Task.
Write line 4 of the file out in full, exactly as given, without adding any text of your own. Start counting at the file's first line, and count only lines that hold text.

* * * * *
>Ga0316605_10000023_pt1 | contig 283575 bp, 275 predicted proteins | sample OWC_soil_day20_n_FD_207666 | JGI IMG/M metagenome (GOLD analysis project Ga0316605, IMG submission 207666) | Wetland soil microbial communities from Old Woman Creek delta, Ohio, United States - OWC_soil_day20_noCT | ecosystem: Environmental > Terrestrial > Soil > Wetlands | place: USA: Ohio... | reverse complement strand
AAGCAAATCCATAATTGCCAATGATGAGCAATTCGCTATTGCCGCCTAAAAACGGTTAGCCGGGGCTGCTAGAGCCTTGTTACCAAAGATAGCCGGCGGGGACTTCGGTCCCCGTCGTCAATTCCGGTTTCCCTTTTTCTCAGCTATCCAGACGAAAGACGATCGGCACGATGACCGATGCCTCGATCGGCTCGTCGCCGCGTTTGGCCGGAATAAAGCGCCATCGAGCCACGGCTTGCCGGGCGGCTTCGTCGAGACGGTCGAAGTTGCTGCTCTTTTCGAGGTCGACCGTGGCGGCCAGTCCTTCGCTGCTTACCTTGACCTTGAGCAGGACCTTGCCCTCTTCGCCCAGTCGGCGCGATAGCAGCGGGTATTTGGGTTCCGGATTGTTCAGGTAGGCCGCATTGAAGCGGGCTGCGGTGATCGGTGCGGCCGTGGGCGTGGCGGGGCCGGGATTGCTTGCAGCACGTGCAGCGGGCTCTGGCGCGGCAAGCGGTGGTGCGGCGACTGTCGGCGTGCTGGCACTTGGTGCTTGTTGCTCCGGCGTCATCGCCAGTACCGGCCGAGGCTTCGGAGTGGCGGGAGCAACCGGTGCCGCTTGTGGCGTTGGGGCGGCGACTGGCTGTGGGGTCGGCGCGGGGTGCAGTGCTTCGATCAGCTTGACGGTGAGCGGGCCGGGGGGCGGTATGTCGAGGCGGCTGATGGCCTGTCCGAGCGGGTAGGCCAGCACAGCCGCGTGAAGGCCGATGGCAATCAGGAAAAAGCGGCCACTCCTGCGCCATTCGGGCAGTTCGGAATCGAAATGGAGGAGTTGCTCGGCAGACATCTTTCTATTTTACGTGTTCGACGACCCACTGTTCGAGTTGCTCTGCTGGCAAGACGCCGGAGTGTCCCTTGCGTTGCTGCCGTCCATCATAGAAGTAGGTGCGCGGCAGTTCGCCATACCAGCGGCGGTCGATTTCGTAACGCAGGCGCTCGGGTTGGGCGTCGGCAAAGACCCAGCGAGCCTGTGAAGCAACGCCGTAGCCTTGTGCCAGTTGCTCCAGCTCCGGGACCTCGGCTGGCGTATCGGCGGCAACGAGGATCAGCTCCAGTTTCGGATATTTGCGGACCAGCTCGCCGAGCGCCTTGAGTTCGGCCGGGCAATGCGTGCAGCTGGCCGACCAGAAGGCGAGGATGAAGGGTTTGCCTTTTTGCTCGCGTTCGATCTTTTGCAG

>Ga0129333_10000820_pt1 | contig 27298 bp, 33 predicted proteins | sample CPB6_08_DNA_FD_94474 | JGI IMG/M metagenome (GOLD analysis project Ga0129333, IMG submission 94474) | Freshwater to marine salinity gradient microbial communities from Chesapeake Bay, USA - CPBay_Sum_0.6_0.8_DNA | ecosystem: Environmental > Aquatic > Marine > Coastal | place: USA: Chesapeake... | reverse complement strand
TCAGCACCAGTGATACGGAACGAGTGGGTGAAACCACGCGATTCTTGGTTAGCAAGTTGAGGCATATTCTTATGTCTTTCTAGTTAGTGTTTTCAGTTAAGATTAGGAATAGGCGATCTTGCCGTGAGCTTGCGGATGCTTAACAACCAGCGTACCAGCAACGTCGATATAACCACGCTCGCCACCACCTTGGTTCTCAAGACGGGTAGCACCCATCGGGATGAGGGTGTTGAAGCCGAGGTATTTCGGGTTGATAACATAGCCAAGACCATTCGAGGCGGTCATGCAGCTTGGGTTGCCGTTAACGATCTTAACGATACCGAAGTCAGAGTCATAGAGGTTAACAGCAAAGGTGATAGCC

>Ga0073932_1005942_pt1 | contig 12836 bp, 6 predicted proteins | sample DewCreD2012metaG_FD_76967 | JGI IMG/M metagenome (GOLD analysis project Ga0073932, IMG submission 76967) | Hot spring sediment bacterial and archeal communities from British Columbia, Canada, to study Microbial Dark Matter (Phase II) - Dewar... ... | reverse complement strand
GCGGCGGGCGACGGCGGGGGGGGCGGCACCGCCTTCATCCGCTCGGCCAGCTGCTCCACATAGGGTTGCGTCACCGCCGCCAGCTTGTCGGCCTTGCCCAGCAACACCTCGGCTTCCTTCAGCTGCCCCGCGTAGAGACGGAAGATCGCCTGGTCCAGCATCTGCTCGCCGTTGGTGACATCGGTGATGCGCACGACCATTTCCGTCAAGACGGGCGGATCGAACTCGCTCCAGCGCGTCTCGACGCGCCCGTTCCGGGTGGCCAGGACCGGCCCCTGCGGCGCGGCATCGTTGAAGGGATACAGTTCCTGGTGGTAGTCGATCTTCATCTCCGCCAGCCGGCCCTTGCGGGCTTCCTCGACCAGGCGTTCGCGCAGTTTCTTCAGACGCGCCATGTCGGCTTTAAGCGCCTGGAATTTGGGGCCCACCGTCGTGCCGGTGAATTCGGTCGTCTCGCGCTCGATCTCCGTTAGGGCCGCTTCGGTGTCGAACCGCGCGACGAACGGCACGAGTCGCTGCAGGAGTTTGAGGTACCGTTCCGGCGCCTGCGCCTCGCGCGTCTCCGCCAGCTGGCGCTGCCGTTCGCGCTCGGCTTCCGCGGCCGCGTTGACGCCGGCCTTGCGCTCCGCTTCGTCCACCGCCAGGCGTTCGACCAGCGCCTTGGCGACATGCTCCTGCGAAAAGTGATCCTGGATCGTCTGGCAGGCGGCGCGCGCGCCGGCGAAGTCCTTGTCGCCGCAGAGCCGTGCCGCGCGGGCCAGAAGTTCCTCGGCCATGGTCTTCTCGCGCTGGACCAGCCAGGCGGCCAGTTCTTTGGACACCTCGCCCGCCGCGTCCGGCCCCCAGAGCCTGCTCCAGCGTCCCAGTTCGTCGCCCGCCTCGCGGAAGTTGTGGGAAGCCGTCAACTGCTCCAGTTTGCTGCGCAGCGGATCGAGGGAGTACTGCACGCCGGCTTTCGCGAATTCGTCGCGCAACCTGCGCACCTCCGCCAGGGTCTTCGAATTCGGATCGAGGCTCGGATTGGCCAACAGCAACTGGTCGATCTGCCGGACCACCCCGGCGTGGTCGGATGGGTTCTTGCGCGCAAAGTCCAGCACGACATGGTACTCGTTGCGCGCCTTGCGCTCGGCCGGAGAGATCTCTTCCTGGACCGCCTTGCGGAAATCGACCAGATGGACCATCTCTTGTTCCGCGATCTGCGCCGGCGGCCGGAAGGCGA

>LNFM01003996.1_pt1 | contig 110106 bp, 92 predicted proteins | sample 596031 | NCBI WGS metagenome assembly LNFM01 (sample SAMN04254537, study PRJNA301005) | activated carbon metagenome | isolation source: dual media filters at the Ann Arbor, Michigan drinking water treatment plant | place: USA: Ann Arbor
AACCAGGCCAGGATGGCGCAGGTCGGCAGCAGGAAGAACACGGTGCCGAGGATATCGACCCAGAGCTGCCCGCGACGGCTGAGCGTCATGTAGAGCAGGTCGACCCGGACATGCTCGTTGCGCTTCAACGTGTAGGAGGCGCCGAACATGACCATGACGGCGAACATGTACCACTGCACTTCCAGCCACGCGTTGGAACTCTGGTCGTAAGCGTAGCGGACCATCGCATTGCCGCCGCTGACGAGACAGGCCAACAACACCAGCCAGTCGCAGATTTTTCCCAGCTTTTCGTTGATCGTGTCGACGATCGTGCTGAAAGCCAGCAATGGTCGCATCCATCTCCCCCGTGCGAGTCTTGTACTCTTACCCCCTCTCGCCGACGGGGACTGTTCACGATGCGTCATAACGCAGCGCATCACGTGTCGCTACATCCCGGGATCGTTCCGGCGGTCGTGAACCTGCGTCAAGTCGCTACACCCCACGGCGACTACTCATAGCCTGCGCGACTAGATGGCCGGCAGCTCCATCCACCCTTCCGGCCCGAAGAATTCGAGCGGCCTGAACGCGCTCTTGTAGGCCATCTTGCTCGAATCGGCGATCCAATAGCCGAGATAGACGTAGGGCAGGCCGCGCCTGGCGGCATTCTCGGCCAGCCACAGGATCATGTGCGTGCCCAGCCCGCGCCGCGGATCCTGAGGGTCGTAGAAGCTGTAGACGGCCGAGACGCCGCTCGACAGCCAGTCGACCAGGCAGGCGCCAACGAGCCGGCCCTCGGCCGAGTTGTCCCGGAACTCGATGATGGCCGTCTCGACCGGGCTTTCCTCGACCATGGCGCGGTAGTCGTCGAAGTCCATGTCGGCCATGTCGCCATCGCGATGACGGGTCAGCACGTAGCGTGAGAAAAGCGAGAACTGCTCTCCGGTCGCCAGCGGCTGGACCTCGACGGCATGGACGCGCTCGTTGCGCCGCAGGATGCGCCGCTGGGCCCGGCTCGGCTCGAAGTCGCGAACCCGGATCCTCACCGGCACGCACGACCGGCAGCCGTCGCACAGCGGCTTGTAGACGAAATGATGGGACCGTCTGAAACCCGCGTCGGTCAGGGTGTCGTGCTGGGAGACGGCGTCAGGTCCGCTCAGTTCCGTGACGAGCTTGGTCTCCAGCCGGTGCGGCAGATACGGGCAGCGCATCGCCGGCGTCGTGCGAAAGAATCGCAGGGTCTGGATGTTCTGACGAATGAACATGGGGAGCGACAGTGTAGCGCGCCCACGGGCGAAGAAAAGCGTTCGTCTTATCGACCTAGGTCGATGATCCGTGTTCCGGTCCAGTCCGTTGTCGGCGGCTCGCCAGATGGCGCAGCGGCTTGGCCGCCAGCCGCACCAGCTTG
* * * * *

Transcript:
TCAGCACCAGTGATACGGAACGAGTGGGTGAAACCACGCGATTCTTGGTTAGCAAGTTGAGGCATATTCTTATGTCTTTCTAGTTAGTGTTTTCAGTTAAGATTAGGAATAGGCGATCTTGCCGTGAGCTTGCGGATGCTTAACAACCAGCGTACCAGCAACGTCGATATAACCACGCTCGCCACCACCTTGGTTCTCAAGACGGGTAGCACCCATCGGGATGAGGGTGTTGAAGCCGAGGTATTTCGGGTTGATAACATAGCCAAGACCATTCGAGGCGGTCATGCAGCTTGGGTTGCCGTTAACGATCTTAACGATACCGAAGTCAGAGTCATAGAGGTTAACAGCAAAGGTGATAGCC